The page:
Like other manufacturers struggling with wobbly supply chains, sports-vehicle maker
is deciding what to produce based on what parts it has on hand.
Polaris is changing its manufacturing and sales strategies on the fly to cope with shortages of materials and parts and an unreliable global transportation system that has disrupted precise production planning.
The company said it is juggling 30 or so supply-chain constraints for its all-terrain vehicles, motorcycles, snowmobiles, boats and off-road utility vehicles. Polaris changes its plans sometimes daily for what it produces. The company switches models for a while as supply-and-logistics managers scrounge for parts and materials for other models it is unable to build.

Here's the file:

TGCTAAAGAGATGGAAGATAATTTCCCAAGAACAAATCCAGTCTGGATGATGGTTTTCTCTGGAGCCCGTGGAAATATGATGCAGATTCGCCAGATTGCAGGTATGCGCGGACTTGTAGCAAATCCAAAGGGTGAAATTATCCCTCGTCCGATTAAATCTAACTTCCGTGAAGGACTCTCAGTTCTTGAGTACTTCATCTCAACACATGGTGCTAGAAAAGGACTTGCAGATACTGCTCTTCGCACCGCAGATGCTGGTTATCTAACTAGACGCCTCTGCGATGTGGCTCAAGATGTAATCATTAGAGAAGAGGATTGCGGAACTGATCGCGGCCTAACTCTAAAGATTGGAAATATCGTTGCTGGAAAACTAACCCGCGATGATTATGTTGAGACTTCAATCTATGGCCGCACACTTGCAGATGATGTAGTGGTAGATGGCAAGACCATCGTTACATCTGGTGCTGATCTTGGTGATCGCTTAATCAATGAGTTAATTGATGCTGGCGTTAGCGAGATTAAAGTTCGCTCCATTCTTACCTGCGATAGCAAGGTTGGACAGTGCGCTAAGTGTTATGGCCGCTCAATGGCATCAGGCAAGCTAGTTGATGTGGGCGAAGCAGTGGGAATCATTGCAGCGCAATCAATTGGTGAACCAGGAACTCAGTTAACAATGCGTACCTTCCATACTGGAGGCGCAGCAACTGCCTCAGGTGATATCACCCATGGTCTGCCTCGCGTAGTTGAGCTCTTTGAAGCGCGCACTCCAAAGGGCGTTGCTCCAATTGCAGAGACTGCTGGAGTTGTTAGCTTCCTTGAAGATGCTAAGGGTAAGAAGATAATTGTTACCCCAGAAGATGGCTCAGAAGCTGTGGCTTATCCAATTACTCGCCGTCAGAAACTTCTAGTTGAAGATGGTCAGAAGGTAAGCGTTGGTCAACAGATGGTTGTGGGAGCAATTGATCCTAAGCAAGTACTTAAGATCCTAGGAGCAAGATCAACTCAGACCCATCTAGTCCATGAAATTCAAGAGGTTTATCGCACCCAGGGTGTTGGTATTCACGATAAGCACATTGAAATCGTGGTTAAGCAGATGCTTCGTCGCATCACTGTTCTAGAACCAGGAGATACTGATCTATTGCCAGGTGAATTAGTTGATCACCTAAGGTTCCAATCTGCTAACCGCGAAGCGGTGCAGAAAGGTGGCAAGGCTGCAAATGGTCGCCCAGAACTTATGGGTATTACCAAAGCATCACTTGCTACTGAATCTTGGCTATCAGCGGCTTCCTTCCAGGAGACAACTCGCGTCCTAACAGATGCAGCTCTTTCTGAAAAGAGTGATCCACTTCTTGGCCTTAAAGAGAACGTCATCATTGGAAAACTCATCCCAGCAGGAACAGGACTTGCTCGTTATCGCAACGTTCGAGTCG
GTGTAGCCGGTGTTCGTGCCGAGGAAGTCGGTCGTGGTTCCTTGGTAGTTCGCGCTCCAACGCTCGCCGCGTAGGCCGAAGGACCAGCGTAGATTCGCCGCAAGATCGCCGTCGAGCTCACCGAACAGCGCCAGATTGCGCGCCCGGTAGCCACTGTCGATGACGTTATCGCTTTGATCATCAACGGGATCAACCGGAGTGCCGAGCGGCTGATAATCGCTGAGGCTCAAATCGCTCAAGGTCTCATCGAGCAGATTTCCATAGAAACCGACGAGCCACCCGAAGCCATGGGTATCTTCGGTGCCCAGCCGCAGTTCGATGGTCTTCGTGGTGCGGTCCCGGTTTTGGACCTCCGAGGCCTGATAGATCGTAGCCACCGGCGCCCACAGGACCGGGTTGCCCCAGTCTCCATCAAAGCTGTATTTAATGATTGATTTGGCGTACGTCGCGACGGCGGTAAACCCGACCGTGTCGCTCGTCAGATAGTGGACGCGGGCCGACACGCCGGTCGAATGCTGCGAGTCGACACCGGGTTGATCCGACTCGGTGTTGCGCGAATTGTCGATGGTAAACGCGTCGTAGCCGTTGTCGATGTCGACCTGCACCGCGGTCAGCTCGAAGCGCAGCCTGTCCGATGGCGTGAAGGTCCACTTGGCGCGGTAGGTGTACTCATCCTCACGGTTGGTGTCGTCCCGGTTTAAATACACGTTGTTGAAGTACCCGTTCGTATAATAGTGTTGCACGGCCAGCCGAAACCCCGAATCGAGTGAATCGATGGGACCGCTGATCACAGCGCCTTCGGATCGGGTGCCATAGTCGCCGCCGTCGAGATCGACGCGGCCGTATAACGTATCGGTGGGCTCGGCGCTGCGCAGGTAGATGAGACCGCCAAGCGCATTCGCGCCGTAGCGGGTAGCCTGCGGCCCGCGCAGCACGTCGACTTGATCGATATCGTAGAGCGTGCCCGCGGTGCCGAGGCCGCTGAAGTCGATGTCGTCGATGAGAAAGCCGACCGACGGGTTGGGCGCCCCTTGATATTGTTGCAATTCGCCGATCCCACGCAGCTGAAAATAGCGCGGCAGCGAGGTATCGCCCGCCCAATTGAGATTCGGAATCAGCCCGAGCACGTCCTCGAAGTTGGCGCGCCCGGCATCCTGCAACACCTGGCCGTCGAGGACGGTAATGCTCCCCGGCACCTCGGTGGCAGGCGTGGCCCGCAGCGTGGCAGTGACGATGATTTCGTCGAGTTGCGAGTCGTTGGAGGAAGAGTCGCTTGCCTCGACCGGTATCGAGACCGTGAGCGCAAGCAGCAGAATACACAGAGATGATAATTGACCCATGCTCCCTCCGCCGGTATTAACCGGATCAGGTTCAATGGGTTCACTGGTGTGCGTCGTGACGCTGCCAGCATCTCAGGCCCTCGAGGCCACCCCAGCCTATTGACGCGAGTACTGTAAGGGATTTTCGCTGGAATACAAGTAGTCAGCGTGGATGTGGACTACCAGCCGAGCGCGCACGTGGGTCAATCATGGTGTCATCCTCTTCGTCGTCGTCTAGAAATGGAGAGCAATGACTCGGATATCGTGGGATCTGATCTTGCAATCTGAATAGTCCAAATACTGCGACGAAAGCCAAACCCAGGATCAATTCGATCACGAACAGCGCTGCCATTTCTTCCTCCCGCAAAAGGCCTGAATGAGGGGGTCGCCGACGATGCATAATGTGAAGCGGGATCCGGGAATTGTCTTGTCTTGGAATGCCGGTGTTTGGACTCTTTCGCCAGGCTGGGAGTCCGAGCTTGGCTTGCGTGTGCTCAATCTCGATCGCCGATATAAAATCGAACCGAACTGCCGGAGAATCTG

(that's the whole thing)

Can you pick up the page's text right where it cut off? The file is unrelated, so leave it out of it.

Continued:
When there aren’t enough seats in the supply pipeline to produce four-seat versions of utility terrain vehicles because of a shortage of foam padding, for example, Polaris shifts production to two-seat or three-seat models. When more seats become available, factories circle back to four-seat models or add the missing seats to vehicles that have already been assembled.
“If you’re mixing and matching, eventually you’ll attain a good product mix,” said
operations chief for the Medina, Minn.-based company.
Companies spent decades conditioning their supply chains to deliver just enough components and materials to match production schedules to hold down costs for storing parts. The absence of backup stocks of parts left manufacturers more exposed if a few large suppliers couldn’t deliver on time.